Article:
USA: THE FIGHTBACK BEGINS – #Stopthebans: More than 500 demonstrations across the USA on 21 May 2019

Thousands of people across the USA and in Puerto Rico marched as part of the #StopTheBans protest against the recent spate of anti-abortion bills being passed by Republican Party-dominated state legislatures in a number of states. This map by the ACLU shows where they took place:

This is just one of the photos on Buzzfeed News from the many events:


SOURCE: Buzzfeed News, by Tasneem Nashrulla, 21 May 2019


Prosecutors refuse to enforce state abortion laws in two states

But the fightback is moving beyond the women’s and human rights movements and appearing among some unusual professionals. A website called Business Insider reported on 21 May that two state prosecutors/district attorneys have said they would refuse to enforce the anti-abortion laws just passed in the states of Georgia and Utah. This is so unusual that it is apparently unclear whether or not they actuallyhave discretion over enforcing, or not enforcing, state laws.

Several district attorneys in Georgia have come out vocally to denounce their state’s new “heartbeat” bill, HB 481, which will become enforceable in 2020. One said he “”has no intention of ever prosecuting a woman under this new law” and another said “this office will not be prosecuting any woman under the new law as long as I’m District Attorney”.

In Utah, the Salt Lake County District Attorney Sim Gill also said he won’t enforce Utah’s banon abortions after 18 weeks, which was passed earlier this year, and which is currently being challenged in court. His county is home to the only two abortion clinics in the state. “My job is to keep my personal beliefs out of it, but I absolutely believe that our citizens have constitutional rights and our institutions have an obligation to serve those citizens and not simply roll over and play dead,” hetold the Associated Press.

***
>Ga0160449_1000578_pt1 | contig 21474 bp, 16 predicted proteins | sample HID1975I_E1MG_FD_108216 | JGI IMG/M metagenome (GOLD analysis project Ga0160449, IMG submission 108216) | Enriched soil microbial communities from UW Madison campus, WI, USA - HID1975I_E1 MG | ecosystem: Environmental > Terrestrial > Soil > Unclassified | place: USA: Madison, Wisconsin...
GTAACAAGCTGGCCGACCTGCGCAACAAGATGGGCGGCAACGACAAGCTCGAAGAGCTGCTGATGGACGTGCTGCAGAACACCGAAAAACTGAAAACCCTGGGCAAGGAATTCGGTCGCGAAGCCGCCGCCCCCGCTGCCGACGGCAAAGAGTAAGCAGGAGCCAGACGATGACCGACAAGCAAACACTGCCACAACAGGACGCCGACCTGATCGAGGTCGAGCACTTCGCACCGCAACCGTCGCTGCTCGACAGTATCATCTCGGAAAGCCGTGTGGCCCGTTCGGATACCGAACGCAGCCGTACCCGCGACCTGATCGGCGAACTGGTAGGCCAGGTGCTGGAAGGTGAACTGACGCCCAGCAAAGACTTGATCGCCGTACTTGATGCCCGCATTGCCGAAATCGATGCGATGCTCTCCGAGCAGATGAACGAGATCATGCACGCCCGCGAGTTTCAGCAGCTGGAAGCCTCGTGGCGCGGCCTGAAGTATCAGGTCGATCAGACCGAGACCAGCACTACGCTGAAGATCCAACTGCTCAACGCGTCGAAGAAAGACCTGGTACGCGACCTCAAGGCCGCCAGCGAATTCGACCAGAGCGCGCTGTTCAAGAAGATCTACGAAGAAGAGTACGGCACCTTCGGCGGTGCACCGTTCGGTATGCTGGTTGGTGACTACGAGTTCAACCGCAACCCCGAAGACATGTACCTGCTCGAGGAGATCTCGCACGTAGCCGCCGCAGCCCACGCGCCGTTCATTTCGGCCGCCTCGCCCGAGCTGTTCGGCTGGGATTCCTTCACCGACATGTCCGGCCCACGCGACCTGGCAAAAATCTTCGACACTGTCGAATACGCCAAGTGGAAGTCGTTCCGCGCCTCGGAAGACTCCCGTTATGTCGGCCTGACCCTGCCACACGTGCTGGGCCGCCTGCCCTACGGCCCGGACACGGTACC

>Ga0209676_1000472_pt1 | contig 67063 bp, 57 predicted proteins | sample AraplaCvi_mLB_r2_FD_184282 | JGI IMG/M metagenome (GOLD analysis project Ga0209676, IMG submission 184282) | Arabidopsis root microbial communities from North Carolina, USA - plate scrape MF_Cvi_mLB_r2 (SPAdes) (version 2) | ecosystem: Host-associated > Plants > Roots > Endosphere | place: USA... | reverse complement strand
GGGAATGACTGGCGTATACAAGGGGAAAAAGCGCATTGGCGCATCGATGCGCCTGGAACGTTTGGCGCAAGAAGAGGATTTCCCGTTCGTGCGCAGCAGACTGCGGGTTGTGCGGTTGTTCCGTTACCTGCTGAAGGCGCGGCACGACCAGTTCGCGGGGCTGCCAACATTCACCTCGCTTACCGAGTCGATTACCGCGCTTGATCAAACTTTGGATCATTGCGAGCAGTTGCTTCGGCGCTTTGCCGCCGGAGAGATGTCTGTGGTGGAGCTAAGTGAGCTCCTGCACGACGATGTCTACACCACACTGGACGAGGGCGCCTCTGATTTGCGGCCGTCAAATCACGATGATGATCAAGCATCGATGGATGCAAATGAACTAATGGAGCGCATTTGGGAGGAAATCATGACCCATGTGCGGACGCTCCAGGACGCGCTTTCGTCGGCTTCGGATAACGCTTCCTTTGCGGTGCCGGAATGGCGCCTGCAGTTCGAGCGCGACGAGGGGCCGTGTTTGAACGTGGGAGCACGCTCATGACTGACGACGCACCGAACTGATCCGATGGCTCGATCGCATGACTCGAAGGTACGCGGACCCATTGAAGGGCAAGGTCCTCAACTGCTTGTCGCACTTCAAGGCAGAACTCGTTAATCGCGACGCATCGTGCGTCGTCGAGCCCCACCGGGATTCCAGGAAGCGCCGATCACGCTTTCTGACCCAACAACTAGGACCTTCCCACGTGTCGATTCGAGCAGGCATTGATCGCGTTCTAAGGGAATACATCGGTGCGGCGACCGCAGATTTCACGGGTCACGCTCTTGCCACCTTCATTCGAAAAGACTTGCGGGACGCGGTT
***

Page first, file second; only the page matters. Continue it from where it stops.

However, a professor of criminal law and procedure said states have the authority to take action if a district attorney does not enforce the law. For instance, appointing a special prosecutor or giving cases to a district attorney from another county. Still, this takes protest to a whole new level.

SOURCE: Business, by Nicole Einbinder, 21 May 2019


Then there is the rock star who is really angry at all these bad laws and he wrote a song and made a three-minute video that’s on YouTube, called The Alabama Abortion Ban is DANGEROUS! Enjoy it!


But the best story of the week is about a woman called Gretchen Whitmer. In 2013, she was the Democratic Party minority leader in the Michigan state Senate when she spoke against a Republican-backed effort to require separate health insurance to cover abortion. Seven minutes into her floor speech, visibly upset, she put down her notes and told her colleagues that she had been raped more than 20 years earlier and that the memory of the attack continued to haunt her. She thanked God that she had not become pregnant by her attacker.

In an interview several days ago, Whitmer said her decision to share her story was the right one. After her testimony, her office received thousands of e-mails from people thanking her. “That was the thing that bolstered me the most and convinced me that I had to continue speaking out and running for office and taking action,” she said. “There are a lot of victims and survivors out there who care, who need to be heard, who need to be represented and who need the law to reflect what we want and need to see in our country.” Earlier this week, Michigan’s Republican-led legislature passed two bills to restrict abortions and sent them to the governor. That governor is now Gretchen Whitmer. She said she will veto both of them.
SOURCE: Vancouver Sun, by Associated Press, 18 May 2019